lunedì 12 settembre 2011

Qaddafi vows to keep fighting Libyan rebels

alla fine del'articolo un riepilogo "visivo" dell'evoluzione della guerra in Libia

TRIPOLI, Libya - Fugitive leader Muammar Qaddafi accused revolutionary forces of surrendering Libya to foreign influence and vowed to press ahead with his resistance in a message Monday issued just hours after a twin attack on a key oil facility by loyalist fighters. At least 15 attackers were killed, an anti-Qaddafi commander said.
"We will not be ruled after we were the masters," said the brief statement attributed to Qaddafi that was read on Syria's Al-Rai TV by its owner Mishan al-Jabouri, a former Iraqi lawmaker and Qaddafi supporter.
The message described the opposition forces as "traitors" who are willing to turn over Libya's oil riches to foreign interests.
"We will not hand Libya to colonialism, once again, as the traitors want," said the statement, which pledged to fight against the "coup."
The firebrand words by Qaddafi contrast sharply with the staggering losses for his regime in recent weeks, including being driven from the capital Tripoli and left with only a handful of strongholds that are surrounded by former rebel forces.
Qaddafi's whereabouts are unknown, but his followers claim he is still in Libya. Some of his family members have fled to neighboring Niger, most recently his son al-Saadi.
Although Qaddafi's opponents now hold sway over most of Libya — and remain backed by NATO airstrikes — there are signs that the Libyan strongman's backers can still strike back.
At the important oil terminal at Ras Lanuf, suspected loyalist staged back-to-back attacks that began with saboteurs setting fires and then shifted to a convoy of gunmen riding in from the desert.
Col. Hamid al-Hasi, the commander for anti-Qaddafi forces in eastern Libya, said a group of 15 employees set fire to the facility, located on the Mediterranean coast about 380 miles southeast of Tripoli. He said five of the saboteurs were killed and the rest arrested.
In a possibly coordinated attack, the port was then targeted by a convoy of armed men apparently based in a refugee camp about 18 miles south of Ras Lanuf. One revolutionary commander, Fadl-Allah Haroun, said a total of 15 people were killed in both attacks.
The size of the ground assault force was unclear, but Haroun said it may have been as big as 40 vehicles.
Former rebels, meanwhile, have been facing stiff resistance from Qaddafi supporters in Bani Walid since last week and have captured most of the northern half of the town, which is one of three significant remaining bastions of Qaddafi's loyalists.
Dozens of cars loaded with Libyan families and personal belongings streamed out of the town, about 90 miles southeast of Tripoli, in anticipation of a fresh assault.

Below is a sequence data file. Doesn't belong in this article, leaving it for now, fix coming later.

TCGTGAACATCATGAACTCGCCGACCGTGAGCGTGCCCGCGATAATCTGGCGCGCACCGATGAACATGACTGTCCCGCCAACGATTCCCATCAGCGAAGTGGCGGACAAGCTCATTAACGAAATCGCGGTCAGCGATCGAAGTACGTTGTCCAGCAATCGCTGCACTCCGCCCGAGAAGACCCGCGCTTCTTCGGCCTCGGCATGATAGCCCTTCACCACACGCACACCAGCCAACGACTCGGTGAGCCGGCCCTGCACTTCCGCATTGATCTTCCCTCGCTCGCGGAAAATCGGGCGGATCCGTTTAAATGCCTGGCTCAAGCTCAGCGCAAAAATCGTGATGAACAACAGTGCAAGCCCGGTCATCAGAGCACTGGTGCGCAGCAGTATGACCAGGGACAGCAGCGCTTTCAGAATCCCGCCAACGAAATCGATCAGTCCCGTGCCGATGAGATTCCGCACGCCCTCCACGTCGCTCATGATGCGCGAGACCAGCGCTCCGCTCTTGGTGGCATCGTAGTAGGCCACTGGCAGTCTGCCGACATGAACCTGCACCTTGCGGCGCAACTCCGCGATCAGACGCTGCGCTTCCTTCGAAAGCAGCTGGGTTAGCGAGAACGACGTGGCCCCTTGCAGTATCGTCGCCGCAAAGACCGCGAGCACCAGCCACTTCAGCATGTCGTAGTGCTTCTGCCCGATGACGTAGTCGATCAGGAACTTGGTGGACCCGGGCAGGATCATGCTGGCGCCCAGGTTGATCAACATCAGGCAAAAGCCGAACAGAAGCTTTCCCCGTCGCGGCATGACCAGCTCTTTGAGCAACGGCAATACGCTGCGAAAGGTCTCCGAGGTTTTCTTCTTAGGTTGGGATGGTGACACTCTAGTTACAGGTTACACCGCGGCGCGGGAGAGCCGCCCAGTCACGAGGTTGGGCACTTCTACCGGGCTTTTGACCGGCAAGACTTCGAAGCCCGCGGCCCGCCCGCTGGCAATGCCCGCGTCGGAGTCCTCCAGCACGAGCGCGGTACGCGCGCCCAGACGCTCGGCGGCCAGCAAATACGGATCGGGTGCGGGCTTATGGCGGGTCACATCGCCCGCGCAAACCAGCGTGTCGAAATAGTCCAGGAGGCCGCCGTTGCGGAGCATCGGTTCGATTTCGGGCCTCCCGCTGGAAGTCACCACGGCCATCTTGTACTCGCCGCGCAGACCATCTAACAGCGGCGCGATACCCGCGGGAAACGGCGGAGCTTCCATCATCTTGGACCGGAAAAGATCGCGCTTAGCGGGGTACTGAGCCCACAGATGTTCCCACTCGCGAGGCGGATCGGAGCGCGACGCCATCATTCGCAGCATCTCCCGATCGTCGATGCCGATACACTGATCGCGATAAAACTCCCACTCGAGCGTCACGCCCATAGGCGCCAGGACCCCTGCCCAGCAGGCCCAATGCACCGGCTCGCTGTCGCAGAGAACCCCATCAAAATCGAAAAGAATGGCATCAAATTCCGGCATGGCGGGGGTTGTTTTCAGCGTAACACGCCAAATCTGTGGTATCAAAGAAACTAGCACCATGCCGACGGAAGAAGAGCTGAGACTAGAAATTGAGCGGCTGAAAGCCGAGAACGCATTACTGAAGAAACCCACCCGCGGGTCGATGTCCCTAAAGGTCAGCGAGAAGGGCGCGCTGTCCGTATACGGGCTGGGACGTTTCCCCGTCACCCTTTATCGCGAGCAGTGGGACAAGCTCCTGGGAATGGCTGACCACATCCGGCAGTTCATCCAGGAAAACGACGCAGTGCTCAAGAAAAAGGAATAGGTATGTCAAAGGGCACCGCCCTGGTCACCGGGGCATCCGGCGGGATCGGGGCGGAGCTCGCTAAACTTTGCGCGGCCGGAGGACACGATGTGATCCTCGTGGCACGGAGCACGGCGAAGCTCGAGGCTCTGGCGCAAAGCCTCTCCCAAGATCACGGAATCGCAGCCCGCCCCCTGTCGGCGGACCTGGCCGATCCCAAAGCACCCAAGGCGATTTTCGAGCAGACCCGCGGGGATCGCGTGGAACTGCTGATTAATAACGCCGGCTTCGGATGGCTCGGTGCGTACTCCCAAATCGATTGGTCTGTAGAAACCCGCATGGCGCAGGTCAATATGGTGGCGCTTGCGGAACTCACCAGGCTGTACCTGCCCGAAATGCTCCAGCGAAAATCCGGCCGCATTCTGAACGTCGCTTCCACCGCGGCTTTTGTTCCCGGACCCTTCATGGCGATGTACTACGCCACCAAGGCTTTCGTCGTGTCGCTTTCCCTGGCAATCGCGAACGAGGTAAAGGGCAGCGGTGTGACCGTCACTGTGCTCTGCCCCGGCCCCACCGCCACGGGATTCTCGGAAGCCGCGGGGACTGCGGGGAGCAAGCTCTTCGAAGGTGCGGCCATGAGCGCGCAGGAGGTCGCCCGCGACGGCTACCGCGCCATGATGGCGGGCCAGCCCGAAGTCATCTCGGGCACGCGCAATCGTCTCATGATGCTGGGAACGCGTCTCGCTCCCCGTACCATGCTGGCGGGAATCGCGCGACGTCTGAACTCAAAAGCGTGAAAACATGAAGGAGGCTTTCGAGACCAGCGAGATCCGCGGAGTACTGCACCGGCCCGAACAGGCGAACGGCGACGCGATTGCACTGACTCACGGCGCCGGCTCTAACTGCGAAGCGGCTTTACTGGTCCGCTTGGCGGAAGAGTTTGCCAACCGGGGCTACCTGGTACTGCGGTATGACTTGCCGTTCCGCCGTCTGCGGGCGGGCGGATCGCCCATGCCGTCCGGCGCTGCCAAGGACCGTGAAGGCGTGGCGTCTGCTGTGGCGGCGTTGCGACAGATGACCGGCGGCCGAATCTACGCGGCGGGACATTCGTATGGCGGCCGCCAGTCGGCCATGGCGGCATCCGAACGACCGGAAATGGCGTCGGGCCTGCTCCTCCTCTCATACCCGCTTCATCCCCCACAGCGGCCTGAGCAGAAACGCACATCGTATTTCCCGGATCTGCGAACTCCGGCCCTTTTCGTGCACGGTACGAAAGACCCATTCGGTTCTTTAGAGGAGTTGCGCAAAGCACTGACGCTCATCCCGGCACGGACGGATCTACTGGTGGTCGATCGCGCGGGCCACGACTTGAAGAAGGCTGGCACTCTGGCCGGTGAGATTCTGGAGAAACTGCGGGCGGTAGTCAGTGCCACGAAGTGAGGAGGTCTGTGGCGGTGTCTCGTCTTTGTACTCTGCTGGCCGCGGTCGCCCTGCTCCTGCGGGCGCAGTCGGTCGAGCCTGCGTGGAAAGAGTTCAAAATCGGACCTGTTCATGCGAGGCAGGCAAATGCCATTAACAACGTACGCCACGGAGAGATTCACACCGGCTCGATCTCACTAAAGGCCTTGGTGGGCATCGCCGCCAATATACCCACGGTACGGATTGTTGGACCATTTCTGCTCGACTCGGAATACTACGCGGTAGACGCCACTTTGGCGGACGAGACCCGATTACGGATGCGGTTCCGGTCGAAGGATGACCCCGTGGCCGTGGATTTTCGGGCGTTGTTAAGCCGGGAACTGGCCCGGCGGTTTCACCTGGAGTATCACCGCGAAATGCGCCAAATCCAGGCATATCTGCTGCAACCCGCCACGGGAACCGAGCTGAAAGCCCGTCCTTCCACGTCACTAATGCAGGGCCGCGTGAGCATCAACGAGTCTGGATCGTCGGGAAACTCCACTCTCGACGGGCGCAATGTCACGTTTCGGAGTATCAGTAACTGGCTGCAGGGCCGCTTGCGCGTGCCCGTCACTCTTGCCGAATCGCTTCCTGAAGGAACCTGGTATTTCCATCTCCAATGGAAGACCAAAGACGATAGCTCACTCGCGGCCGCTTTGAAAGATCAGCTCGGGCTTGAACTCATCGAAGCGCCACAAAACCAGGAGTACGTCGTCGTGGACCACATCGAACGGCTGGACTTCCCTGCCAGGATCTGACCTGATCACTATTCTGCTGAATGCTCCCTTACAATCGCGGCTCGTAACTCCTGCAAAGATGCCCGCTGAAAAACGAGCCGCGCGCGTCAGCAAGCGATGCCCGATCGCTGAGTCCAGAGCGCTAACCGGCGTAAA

"The fighting will be very bad," said Fadila Salim as she drove out of Bani Walid. Her son, Mohammed Ibrahim, said there is no electricity, no water and shops are running out of food. He says many are "stuck in their houses and afraid to leave."
Khairiyah al-Mahdi, a 40-year-old housewife, was fleeing the town along with her husband, six daughters and two sons.
She said her house was among the first to fly the revolution's tricolor flag when Libyan fighters pushed into Bani Walid over the weekend. But deteriorating living conditions, threats from Qaddafi supporters and heavy clashes in the town prompted her family to flee.
"We left Bani Walid because Qaddafi loyalists in control of the local radio announced through airwaves that anyone helping the rebels or part of them will be killed," she said. "A lot of people are scared and now leaving."
The main battle front in Bani Walid is now a bridge that links the town with the port city of Misrata to the northwest. Qaddafi loyalists have covered the pavement with oil slicks and fuel spills to hinder vehicles trying to cross into the city center.
A rebel commander, Abu Oujaila al-Hawaishi, said Qaddafi snipers have taken up positions on roof tops, including on a hotel, an ancient castle and an administrative building in the town center. Loyalist forces also fired Grad rockets and mortars at revolutionary fighters on the northern edge of Bani Walid, where al-Hawaishi said some 2,000 former rebels have gathered.
NATO, which has played a key role in crippling Qaddafi's military forces since intervening in Libya's civil war in late March, has kept up its attacks on remaining pro-Qaddafi sites. The military alliance said its warplanes hit targets Sunday in Qaddafi's hometown of Sirte, including a military logistics facility and three surface-to-air missile systems.
The Misrata Military Council said clashes inside Sirte between Qaddafi loyalists and opposition backers has left at least three people dead.

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